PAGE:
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Henfield: Manchester made a Freudian slip

  • Darren Henfield.

  • Doug Manchester.

SLOAN SMITH
Guardian Staff Reporter
sloan@nasguard.com

Published: Aug 04, 2017

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Foreign Affairs Minister Darren Henfield yesterday characterized comments made by U.S. ambassador-designate to The Bahamas Doug Manchester describing The Bahamas as a protectorate of the United States as a Freudian slip and called on the U.S. government to clarify the point.

During Manchester’s Senate confirmation hearing on Wednesday, he was asked by New Jersey Senator Bob Menendez about his conversations with the Senate Foreign Relations Committee staff during which he described The Bahamas as a protectorate of the United States, and whether that is a view he believes is a part of the relationship between the two countries.

Manchester stated that The Bahamas “for all intents and purposes” is a protectorate of the United States.

He later attempted to explain his comments, insisting, “I don’t believe that is what I’ve mentioned.

“...I think that from a protectorate standpoint, if I said that, I said that in the context of, in fact we currently... have government agencies working hand-in-hand with the Bahamian government.”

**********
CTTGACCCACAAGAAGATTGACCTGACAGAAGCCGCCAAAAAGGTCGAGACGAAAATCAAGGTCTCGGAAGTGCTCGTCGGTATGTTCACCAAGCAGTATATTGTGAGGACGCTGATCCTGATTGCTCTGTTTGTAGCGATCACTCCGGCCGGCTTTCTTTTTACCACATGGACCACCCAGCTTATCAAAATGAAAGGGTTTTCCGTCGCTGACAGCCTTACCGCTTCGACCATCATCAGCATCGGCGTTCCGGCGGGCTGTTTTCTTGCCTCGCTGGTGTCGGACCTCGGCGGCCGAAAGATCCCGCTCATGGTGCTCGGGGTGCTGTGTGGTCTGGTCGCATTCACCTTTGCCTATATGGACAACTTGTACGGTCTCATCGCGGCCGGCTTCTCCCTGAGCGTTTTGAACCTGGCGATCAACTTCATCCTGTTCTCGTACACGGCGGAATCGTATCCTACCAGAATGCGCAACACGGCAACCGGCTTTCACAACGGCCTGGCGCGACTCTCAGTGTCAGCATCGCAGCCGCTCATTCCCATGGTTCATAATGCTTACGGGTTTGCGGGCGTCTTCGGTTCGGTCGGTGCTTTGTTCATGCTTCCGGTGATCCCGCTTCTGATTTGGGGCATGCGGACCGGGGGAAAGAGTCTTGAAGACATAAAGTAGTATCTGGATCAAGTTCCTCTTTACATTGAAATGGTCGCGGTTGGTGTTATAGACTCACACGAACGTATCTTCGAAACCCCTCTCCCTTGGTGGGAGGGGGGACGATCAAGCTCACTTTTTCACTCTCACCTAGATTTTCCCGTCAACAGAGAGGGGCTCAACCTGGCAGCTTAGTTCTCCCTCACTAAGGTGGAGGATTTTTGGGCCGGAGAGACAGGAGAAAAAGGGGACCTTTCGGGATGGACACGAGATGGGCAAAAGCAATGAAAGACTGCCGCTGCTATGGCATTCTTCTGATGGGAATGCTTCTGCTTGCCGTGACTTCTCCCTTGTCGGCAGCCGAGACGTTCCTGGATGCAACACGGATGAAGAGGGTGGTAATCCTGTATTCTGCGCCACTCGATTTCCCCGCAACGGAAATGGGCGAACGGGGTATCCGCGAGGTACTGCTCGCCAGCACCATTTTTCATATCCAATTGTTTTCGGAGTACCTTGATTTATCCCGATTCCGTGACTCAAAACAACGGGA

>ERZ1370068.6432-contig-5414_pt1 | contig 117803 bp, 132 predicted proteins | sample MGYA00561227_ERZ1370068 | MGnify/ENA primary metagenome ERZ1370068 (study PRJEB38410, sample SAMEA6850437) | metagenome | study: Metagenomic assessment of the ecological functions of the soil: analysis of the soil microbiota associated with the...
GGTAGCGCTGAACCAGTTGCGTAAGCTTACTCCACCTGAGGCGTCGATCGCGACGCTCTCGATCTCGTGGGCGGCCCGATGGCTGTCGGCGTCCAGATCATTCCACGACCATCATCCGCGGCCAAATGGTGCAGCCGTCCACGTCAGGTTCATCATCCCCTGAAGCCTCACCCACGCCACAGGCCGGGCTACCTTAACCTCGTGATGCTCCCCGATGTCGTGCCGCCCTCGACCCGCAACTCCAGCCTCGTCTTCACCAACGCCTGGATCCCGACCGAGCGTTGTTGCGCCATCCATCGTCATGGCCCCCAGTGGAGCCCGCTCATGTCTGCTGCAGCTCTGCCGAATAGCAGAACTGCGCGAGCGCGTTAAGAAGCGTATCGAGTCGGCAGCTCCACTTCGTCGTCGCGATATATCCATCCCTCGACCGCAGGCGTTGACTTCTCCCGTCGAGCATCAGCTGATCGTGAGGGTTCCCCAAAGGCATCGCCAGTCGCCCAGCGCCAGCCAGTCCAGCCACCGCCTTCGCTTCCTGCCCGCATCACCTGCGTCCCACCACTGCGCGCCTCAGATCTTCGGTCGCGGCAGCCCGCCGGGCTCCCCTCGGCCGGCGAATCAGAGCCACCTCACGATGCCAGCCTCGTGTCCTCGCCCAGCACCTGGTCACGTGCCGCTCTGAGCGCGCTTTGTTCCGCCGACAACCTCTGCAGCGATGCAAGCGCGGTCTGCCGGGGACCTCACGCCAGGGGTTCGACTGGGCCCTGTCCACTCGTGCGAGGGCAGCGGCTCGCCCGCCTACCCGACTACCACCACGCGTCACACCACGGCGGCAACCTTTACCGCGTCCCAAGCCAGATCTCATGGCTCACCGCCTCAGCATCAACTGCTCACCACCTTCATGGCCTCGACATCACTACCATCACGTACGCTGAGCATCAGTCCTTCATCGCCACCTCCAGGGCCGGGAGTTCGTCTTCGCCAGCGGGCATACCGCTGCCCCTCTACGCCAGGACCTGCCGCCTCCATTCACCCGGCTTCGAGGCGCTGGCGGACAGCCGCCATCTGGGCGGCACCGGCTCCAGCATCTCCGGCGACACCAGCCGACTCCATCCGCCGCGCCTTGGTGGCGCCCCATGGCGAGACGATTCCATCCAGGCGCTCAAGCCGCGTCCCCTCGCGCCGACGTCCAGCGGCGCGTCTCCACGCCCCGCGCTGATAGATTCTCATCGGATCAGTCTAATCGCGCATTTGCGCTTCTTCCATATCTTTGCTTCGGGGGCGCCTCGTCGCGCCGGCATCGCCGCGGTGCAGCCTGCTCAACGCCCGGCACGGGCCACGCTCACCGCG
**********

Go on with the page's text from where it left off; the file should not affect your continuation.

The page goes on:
The controversial comments have garnered both national and international attention.

Speaking to the media on the matter, Henfield said, “I have heard the comments. I have read them.

“I view them as somewhat of a, I know they are a misstatement, made by a candidate before a Senate committee seeking confirmation.

“He speaks for himself and not for the United States of America.

“It is very clear and obvious to all and sundry that America recognizes The Bahamas as a sovereign state, independent since 1973, and that is the nature and basis of our relationship.

“So I viewed Mr. Manchester’s comments as somewhat of a Freudian slip and nothing more.”

Henfield said while Manchester’s comments were unfortunate, the comments made by former Minister of Foreign Affairs Fred Mitchell addressing the matter were “farcical”.

In a statement Wednesday night, Mitchell called Manchester’s comments “patently offensive” and likened his use of the word protectorate to an “instrument of colonialism”.

“We want to see where our government stands on this matter before Mr. Manchester comes to The Bahamas,” he said.

“It must be made clear that coming here is not a mandate to re-colonize The Bahamas.”

Henfield disagreed.

He said, “I don’t think that it requires a sovereign country to speak to a nominee before a Senate committee, who misspeaks or who makes a misstatement.

“I don’t think it rises to that level, but I do feel that it is in the remit of the United States to clarify the point.

“I think that it ought to be clarified by the United States.”

Henfield added that he does not believe the comments will have any impact on the relationship between The Bahamas and America.

“The Bahamas and the United States of America enjoy perennially cordial and good relations where each side respects each other’s sovereignty and independence and point of view,” he said.

“But in international relations, countries deal with each other on a daily basis, and in the process of dealing with each other there are sometimes things, quid quo pro arrangements, that we make.

“... It’s a peculiar relationship and it’s one that is beneficial to both of us, I think.”

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